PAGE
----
* They're not. They're two lovely people who worked very hard for what we had, claim to have never taken illegal drugs and are both still alive.
    I reckon that'll probably give such a person an advantage.
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    (Original post by xKTx)
    That kind of thing can look like you're trying to go for the sympathy vote tho
    Sorry if this sounds confrontational because it's not you that decides what makes a good PS ... but what can inspire you if being around people that are involved can't and having it included in your past can't?
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    (Original post by TheSownRose)
    Sorry if this sounds confrontational because it's not you that decides what makes a good PS ... but what can inspire you if being around people that are involved can't and having it included in your past can't?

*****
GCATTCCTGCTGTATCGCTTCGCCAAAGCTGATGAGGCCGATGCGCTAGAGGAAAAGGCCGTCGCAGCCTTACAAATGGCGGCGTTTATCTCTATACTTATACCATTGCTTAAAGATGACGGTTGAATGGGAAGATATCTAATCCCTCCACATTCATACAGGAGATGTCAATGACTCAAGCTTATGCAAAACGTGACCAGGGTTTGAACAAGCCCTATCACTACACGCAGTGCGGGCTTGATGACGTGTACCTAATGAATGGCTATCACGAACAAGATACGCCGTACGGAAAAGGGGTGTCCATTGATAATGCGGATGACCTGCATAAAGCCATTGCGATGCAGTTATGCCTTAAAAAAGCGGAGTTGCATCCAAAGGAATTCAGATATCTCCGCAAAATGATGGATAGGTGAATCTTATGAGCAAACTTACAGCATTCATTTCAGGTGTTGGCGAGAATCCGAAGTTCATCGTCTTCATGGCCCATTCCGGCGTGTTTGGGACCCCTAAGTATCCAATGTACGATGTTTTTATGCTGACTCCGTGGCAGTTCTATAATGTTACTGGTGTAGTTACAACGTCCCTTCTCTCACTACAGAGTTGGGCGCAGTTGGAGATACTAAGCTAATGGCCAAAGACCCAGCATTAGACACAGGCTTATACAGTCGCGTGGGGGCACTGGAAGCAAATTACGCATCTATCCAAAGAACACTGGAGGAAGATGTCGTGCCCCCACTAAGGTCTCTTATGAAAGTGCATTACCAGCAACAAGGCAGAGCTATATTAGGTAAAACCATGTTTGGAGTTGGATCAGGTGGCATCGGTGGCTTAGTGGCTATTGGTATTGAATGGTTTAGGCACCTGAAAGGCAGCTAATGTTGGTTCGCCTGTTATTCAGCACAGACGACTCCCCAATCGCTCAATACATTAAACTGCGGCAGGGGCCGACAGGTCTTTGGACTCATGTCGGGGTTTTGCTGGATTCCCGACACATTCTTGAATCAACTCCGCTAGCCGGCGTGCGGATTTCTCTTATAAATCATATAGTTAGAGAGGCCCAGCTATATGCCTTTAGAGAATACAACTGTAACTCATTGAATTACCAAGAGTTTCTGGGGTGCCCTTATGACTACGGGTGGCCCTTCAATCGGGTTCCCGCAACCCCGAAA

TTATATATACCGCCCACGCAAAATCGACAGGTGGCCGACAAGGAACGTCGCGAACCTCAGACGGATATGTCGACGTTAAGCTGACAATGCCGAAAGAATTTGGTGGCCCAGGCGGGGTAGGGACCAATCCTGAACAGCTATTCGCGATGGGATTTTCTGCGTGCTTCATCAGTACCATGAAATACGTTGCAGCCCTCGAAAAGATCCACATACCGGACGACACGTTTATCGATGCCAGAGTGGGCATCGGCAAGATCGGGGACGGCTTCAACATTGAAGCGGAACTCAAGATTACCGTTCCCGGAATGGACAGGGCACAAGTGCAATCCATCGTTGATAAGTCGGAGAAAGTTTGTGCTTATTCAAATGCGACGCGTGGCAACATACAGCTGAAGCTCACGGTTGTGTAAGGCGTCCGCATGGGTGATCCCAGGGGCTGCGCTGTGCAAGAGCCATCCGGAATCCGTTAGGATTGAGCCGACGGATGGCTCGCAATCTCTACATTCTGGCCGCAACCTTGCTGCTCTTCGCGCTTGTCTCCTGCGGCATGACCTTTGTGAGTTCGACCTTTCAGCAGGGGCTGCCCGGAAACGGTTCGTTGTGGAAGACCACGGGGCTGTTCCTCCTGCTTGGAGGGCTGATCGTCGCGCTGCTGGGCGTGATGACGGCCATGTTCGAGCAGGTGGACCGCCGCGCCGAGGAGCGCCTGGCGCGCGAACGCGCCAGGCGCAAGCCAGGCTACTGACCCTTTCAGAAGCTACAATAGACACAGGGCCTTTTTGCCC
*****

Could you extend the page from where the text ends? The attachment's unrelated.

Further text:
Reading a book about it, A Levels could... I'm sure other things could as well, but those are a couple off the top of my head. I haven't been to see a psychologist and none of my family have either, or are working in anything related to psychology. I still chose to study it at university. It's not necessary to mention HOW you got involved/interested in the subject, it's just important to talk about what/why it interests you NOW (i.e. your academic interests in the subject)

    As for what makes a good PS, some of the PS helpers have known/worked with admissions tutors, who have told them about the kinds of things to put into a PS, which have been shared and the PS guidance on here is also based on that feedback

    It's not like any of these things guarantee a rejection, but if you avoid the bad things/put in the good things, it makes your PS stronger and means you are more likely to get an offer
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    It's ok to say "My parents inspired me". But dont say "They're professors, just like you, got any room for a fellow academics kid?"
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    (Original post by Irina13)